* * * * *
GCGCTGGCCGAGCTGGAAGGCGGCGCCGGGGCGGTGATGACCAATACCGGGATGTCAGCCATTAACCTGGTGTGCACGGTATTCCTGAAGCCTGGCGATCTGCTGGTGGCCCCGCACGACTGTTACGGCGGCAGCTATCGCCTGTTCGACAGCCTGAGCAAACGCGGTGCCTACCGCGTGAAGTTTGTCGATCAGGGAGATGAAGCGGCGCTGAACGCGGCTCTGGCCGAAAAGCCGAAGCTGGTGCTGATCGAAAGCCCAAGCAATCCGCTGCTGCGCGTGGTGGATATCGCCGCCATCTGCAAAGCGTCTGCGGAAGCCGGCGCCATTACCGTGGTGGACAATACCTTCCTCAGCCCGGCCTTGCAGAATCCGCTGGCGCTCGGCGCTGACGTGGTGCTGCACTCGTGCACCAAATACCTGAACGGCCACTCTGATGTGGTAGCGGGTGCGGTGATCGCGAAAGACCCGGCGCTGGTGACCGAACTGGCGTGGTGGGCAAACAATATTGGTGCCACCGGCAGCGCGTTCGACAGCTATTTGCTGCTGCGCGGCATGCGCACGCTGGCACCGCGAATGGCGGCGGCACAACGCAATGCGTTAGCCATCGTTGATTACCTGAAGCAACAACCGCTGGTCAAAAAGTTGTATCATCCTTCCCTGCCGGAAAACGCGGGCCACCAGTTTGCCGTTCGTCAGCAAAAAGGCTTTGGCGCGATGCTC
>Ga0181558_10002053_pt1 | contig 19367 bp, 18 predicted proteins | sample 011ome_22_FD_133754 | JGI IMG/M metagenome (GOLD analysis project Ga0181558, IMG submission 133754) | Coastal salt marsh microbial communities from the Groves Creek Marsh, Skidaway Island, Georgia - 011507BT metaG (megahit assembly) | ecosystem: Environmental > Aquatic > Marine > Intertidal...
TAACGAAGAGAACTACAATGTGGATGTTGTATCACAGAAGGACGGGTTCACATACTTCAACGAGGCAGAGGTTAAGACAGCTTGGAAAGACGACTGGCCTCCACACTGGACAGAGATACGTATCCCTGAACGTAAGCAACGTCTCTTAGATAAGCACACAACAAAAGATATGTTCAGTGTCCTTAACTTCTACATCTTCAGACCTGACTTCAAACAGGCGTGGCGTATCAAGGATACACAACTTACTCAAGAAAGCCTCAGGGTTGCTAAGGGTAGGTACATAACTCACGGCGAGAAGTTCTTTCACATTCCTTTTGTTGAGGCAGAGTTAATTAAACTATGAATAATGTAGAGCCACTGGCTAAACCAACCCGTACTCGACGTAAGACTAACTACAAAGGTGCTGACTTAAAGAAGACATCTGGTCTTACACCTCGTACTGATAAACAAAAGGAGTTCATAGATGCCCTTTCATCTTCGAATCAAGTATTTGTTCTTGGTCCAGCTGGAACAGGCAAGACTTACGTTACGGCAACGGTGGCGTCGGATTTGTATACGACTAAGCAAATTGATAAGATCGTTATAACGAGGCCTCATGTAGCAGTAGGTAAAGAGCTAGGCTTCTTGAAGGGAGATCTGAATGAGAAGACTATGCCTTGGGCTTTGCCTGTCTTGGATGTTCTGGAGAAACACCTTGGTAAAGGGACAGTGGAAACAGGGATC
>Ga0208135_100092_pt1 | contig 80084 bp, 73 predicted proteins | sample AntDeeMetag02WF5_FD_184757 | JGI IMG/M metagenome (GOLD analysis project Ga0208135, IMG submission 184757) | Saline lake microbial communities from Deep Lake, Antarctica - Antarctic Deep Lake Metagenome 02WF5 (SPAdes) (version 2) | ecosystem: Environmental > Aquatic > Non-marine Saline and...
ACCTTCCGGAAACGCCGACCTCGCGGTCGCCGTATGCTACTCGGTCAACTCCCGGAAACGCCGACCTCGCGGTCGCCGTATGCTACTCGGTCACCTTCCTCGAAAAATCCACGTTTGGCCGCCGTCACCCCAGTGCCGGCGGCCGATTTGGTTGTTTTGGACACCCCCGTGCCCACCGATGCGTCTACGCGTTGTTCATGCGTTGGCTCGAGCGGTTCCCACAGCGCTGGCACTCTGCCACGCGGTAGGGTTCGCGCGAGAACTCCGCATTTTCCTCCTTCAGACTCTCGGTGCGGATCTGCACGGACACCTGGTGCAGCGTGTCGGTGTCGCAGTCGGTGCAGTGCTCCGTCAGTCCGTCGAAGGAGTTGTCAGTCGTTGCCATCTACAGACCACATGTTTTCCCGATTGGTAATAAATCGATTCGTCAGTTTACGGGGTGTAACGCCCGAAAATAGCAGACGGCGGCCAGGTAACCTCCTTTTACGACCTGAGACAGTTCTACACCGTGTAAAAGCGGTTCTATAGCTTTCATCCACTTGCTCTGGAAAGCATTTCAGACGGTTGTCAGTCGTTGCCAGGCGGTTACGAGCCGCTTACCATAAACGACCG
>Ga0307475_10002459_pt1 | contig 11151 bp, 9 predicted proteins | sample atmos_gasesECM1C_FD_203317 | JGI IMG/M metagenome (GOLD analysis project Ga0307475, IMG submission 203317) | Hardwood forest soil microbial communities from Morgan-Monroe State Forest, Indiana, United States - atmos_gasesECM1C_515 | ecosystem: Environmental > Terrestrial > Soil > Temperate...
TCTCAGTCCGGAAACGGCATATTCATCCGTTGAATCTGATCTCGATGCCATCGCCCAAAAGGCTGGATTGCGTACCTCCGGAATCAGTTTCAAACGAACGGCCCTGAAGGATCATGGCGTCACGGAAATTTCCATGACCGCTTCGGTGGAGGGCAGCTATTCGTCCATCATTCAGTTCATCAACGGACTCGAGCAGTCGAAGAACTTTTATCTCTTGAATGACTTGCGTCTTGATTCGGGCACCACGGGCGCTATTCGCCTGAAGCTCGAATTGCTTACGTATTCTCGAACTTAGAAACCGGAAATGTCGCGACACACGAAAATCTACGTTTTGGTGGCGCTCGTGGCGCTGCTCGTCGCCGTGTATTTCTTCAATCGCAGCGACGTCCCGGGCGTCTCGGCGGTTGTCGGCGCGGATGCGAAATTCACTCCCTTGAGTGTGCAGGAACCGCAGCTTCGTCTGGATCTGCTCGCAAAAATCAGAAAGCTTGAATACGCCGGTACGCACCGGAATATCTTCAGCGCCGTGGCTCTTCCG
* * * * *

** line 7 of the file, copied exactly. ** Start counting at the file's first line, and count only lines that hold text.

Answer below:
TCTCAGTCCGGAAACGGCATATTCATCCGTTGAATCTGATCTCGATGCCATCGCCCAAAAGGCTGGATTGCGTACCTCCGGAATCAGTTTCAAACGAACGGCCCTGAAGGATCATGGCGTCACGGAAATTTCCATGACCGCTTCGGTGGAGGGCAGCTATTCGTCCATCATTCAGTTCATCAACGGACTCGAGCAGTCGAAGAACTTTTATCTCTTGAATGACTTGCGTCTTGATTCGGGCACCACGGGCGCTATTCGCCTGAAGCTCGAATTGCTTACGTATTCTCGAACTTAGAAACCGGAAATGTCGCGACACACGAAAATCTACGTTTTGGTGGCGCTCGTGGCGCTGCTCGTCGCCGTGTATTTCTTCAATCGCAGCGACGTCCCGGGCGTCTCGGCGGTTGTCGGCGCGGATGCGAAATTCACTCCCTTGAGTGTGCAGGAACCGCAGCTTCGTCTGGATCTGCTCGCAAAAATCAGAAAGCTTGAATACGCCGGTACGCACCGGAATATCTTCAGCGCCGTGGCTCTTCCG